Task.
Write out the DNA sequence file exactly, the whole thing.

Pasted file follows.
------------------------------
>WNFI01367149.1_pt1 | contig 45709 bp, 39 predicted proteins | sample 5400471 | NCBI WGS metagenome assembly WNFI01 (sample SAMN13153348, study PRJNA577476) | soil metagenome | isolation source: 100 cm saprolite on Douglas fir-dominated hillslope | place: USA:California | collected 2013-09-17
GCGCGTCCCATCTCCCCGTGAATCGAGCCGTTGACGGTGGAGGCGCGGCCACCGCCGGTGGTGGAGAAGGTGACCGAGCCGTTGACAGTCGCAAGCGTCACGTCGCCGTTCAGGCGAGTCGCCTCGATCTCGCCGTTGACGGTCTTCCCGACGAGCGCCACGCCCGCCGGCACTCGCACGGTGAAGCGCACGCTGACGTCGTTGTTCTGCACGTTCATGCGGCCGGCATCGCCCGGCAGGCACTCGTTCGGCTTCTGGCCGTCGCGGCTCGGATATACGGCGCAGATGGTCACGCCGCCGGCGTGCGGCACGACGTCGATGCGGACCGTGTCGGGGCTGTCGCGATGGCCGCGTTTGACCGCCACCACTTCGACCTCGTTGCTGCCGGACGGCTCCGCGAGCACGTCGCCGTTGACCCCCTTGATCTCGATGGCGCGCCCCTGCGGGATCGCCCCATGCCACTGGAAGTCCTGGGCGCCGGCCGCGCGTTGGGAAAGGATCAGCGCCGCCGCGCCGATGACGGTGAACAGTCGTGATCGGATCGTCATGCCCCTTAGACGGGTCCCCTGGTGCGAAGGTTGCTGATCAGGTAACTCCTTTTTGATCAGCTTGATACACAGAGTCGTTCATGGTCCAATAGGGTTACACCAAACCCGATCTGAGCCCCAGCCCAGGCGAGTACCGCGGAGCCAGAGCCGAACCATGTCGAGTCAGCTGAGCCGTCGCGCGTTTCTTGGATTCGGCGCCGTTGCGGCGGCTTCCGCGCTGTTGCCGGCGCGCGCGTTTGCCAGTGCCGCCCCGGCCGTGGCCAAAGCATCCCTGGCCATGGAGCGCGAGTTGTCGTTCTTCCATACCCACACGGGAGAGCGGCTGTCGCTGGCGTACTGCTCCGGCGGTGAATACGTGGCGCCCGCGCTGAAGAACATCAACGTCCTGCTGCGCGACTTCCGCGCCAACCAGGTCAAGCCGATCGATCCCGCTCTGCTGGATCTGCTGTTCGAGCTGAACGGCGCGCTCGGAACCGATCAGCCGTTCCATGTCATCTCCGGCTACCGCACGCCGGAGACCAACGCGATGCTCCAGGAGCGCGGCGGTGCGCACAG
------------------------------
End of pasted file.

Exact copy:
>WNFI01367149.1_pt1 | contig 45709 bp, 39 predicted proteins | sample 5400471 | NCBI WGS metagenome assembly WNFI01 (sample SAMN13153348, study PRJNA577476) | soil metagenome | isolation source: 100 cm saprolite on Douglas fir-dominated hillslope | place: USA:California | collected 2013-09-17
GCGCGTCCCATCTCCCCGTGAATCGAGCCGTTGACGGTGGAGGCGCGGCCACCGCCGGTGGTGGAGAAGGTGACCGAGCCGTTGACAGTCGCAAGCGTCACGTCGCCGTTCAGGCGAGTCGCCTCGATCTCGCCGTTGACGGTCTTCCCGACGAGCGCCACGCCCGCCGGCACTCGCACGGTGAAGCGCACGCTGACGTCGTTGTTCTGCACGTTCATGCGGCCGGCATCGCCCGGCAGGCACTCGTTCGGCTTCTGGCCGTCGCGGCTCGGATATACGGCGCAGATGGTCACGCCGCCGGCGTGCGGCACGACGTCGATGCGGACCGTGTCGGGGCTGTCGCGATGGCCGCGTTTGACCGCCACCACTTCGACCTCGTTGCTGCCGGACGGCTCCGCGAGCACGTCGCCGTTGACCCCCTTGATCTCGATGGCGCGCCCCTGCGGGATCGCCCCATGCCACTGGAAGTCCTGGGCGCCGGCCGCGCGTTGGGAAAGGATCAGCGCCGCCGCGCCGATGACGGTGAACAGTCGTGATCGGATCGTCATGCCCCTTAGACGGGTCCCCTGGTGCGAAGGTTGCTGATCAGGTAACTCCTTTTTGATCAGCTTGATACACAGAGTCGTTCATGGTCCAATAGGGTTACACCAAACCCGATCTGAGCCCCAGCCCAGGCGAGTACCGCGGAGCCAGAGCCGAACCATGTCGAGTCAGCTGAGCCGTCGCGCGTTTCTTGGATTCGGCGCCGTTGCGGCGGCTTCCGCGCTGTTGCCGGCGCGCGCGTTTGCCAGTGCCGCCCCGGCCGTGGCCAAAGCATCCCTGGCCATGGAGCGCGAGTTGTCGTTCTTCCATACCCACACGGGAGAGCGGCTGTCGCTGGCGTACTGCTCCGGCGGTGAATACGTGGCGCCCGCGCTGAAGAACATCAACGTCCTGCTGCGCGACTTCCGCGCCAACCAGGTCAAGCCGATCGATCCCGCTCTGCTGGATCTGCTGTTCGAGCTGAACGGCGCGCTCGGAACCGATCAGCCGTTCCATGTCATCTCCGGCTACCGCACGCCGGAGACCAACGCGATGCTCCAGGAGCGCGGCGGTGCGCACAG